The God of Mischief

16 March 2015 12:15

There are many things to be said about names. Figuring out what name to give your child is probably one of the hardest decisions a parent has to make (though I cannot speak from experience in that regard), and they often take a long time to figure out a good one. Not all names are chosen equally well, as many a bearer of a traditional Dutch name can attest when foreigners try to pronounce it.

Sometimes names are exceptionally well chosen. A man named Victor who has a winning streak. A woman named Constance who rarely diverts from her schedule. We have one such case of a well-chosen name right at home. Our pet bunny, Loki.

Loki is a 1-year-old male Holland Lop bunny, who has a bit of a naughty streak. Normally, during the day, he’s locked up in a cage with an adjacent pen so he has plenty of room to walk, but we often let him walk loose around our living room during evenings and weekends. One such trip is the reason for this post. Last week, I posted this on Twitter:

This is just one of a whole list of examples I have that prove how apt his name is. Loki, as most readers of my blog should know, is a Norse trickster God, well known for his mischief. Why we gave him this name is a bit of a long story that isn’t terribly interesting, but he’s got mischief down to an art.

Rabbits are well known for chewing through things, and Loki is no exception, as a quick view of my laptop’s charger cable will reveal. What fewer people know is that they are pretty intelligent creatures, and Loki, in particular, is one hell of an escape artist. He’s been with us for a year now, and I’ve lost count of how many times he managed to get out of his enclosure. His current setup remains undefeated, though not for lack of trying.

It all started when we thought his cage was a bit too small for him by itself. We took a small portable pen (designed to let rabbits play outside, but to limit where they can go) and put it next to his cage. He could leave the cage and walk around inside the pen. We figured he wouldn’t be able to get out. We were wrong.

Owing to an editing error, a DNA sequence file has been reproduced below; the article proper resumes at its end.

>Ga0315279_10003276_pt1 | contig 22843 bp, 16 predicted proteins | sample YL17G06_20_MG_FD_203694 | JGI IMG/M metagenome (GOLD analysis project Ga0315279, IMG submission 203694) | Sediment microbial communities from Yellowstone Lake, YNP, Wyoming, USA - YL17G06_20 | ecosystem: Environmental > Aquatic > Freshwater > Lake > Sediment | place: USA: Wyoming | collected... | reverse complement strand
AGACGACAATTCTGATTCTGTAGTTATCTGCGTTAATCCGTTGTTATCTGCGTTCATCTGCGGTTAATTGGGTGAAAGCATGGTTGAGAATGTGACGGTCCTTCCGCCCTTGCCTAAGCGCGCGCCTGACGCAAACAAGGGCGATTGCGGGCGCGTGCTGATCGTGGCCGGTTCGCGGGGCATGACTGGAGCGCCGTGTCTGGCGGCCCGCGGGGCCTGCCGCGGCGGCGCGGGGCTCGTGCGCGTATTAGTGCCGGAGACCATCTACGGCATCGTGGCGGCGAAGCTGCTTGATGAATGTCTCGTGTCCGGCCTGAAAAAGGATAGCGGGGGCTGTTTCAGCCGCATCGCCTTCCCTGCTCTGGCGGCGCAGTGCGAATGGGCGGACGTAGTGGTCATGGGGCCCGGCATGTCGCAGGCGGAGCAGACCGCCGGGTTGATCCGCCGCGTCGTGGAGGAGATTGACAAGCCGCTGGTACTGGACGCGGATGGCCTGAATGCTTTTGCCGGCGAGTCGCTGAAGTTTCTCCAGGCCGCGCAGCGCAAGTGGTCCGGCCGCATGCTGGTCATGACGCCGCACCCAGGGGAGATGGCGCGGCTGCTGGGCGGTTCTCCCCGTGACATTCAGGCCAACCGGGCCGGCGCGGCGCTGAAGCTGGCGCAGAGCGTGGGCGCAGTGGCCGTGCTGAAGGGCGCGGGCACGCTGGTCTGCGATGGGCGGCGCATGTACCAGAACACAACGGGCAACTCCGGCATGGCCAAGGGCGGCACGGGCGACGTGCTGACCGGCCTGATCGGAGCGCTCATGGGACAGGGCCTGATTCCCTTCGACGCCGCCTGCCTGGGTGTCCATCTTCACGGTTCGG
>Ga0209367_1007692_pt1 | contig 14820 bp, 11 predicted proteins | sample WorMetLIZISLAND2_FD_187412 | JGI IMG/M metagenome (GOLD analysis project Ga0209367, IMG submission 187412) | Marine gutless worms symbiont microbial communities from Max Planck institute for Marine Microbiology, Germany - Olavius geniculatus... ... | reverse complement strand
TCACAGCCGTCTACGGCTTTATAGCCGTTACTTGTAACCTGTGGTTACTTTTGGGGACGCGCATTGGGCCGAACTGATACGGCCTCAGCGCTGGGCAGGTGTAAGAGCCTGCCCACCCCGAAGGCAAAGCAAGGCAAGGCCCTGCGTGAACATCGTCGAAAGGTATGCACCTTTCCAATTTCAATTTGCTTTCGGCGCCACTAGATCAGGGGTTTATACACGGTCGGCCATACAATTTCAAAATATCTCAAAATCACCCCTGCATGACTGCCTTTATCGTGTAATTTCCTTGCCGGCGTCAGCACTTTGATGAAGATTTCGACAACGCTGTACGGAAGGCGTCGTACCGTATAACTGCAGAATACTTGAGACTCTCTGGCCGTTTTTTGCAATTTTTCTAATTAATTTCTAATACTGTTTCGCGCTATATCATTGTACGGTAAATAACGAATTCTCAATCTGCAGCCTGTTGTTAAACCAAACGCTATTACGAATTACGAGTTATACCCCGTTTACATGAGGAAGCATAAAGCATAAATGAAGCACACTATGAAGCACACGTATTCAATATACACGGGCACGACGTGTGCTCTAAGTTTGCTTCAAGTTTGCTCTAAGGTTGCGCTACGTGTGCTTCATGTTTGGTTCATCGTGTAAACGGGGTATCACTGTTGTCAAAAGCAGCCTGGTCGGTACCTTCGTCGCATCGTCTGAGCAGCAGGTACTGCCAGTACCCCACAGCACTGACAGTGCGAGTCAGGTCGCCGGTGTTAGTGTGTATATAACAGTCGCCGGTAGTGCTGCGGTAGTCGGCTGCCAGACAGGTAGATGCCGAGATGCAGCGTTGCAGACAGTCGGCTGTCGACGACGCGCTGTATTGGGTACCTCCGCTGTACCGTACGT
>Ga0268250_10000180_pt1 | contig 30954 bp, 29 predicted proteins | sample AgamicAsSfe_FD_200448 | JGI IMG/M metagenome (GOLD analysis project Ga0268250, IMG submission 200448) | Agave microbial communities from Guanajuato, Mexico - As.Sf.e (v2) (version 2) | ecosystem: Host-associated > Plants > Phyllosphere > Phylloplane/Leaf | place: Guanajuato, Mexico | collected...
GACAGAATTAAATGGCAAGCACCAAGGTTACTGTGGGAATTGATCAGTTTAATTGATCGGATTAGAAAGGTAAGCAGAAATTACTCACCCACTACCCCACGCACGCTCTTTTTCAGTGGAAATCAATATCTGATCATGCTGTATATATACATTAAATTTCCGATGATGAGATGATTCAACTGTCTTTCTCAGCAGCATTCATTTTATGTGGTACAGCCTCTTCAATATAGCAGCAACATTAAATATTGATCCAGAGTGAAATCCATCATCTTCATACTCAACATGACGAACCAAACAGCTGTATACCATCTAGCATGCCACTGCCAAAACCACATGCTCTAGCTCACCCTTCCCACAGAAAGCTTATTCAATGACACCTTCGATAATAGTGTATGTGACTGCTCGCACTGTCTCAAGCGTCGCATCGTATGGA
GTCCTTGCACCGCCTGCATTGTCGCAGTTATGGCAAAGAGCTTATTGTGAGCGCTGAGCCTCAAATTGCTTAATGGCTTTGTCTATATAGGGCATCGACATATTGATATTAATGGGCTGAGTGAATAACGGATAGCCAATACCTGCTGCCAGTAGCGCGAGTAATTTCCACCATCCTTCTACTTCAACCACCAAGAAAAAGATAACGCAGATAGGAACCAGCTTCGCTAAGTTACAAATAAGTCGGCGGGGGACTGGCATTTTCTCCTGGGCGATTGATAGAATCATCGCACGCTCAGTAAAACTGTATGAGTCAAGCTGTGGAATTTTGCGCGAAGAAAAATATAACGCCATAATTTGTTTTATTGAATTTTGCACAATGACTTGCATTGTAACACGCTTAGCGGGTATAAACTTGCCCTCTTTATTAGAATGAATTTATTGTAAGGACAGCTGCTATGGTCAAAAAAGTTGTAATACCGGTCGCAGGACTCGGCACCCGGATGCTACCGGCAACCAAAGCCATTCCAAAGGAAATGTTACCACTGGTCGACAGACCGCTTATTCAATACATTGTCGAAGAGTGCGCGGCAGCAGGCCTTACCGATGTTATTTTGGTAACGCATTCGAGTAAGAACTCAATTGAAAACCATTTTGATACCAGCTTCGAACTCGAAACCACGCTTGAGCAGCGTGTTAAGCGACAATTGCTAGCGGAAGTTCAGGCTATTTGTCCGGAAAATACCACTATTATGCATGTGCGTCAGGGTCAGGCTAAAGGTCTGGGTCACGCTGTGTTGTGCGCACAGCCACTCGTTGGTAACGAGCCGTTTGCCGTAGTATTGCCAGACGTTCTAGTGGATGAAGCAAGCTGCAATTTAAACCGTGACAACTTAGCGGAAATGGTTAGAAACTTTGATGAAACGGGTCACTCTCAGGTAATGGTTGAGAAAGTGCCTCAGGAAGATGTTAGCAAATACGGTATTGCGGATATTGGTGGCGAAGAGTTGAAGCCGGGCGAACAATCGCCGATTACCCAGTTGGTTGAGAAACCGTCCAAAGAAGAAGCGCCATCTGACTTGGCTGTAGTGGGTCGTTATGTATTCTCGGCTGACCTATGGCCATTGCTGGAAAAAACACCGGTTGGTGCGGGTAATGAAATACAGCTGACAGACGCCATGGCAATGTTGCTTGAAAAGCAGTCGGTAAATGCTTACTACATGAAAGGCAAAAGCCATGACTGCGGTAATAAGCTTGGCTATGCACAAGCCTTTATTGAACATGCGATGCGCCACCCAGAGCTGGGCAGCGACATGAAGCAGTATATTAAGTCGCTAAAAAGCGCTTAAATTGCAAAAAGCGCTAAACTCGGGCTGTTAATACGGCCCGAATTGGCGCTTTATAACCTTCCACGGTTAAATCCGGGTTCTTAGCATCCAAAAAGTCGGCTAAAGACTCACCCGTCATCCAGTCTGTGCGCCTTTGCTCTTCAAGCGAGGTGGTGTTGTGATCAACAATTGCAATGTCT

1. Escape 1: he pushed the pen aside and walked out. Countermeasure: block the pen with heavy boxes
  2. Escape 2: he squeezed himself between the pen wall and pushed the boxes aside. Countermeasure: heavier boxes
  3. Escape 3: he lifted the pen and walked out. Countermeasure: attach the pen to cage with metal rings
  4. Escape 4: he squeezed himself through the opening underneath the metal rings. Countermeasure: extra set of metal rings so the opening is too small
  5. Escape 5: he jumped on top of the cage, walked over, and jumped off. Countermeasure: placed the door of the pen over the door of the cage, blocking the opening.
  6. Escape 6: he squeezed himself through 5cm opening between the cage roof and the pen door. Countermeasure: extra small chicken wire in the opening.
  7. Escape 7: he jumped to the top of the pen wall, lifted himself over, and walked out. Countermeasure: a net over the top of the pen.
  8. Escape 8: he pushed the pen against the couch, lifting it slightly, and then managing to put it into a stuck position with a 5cm clearing underneath, and crawled out. Countermeasure: rearranged the pen walls so they’re harder to lift.

After this, we figured the countermeasures were getting ridiculous, and we bought a new pen: (rabbit on picture not ours)

Which one of my co-workers nicknamed Bunny Alcatraz. It’s about 5 times as heavy as his old pen, and Loki is unable to lift it. It’s closed on the top, but it has doors and hatches so we can easily let him out or pet him. He has not escaped from this setup yet.

He has, however, slipped out of the back door a few times when he was walking around freely, and he loves our garden. Something tells me this won’t be his last adventure.

Want to see more of him? He has his own Instagram page.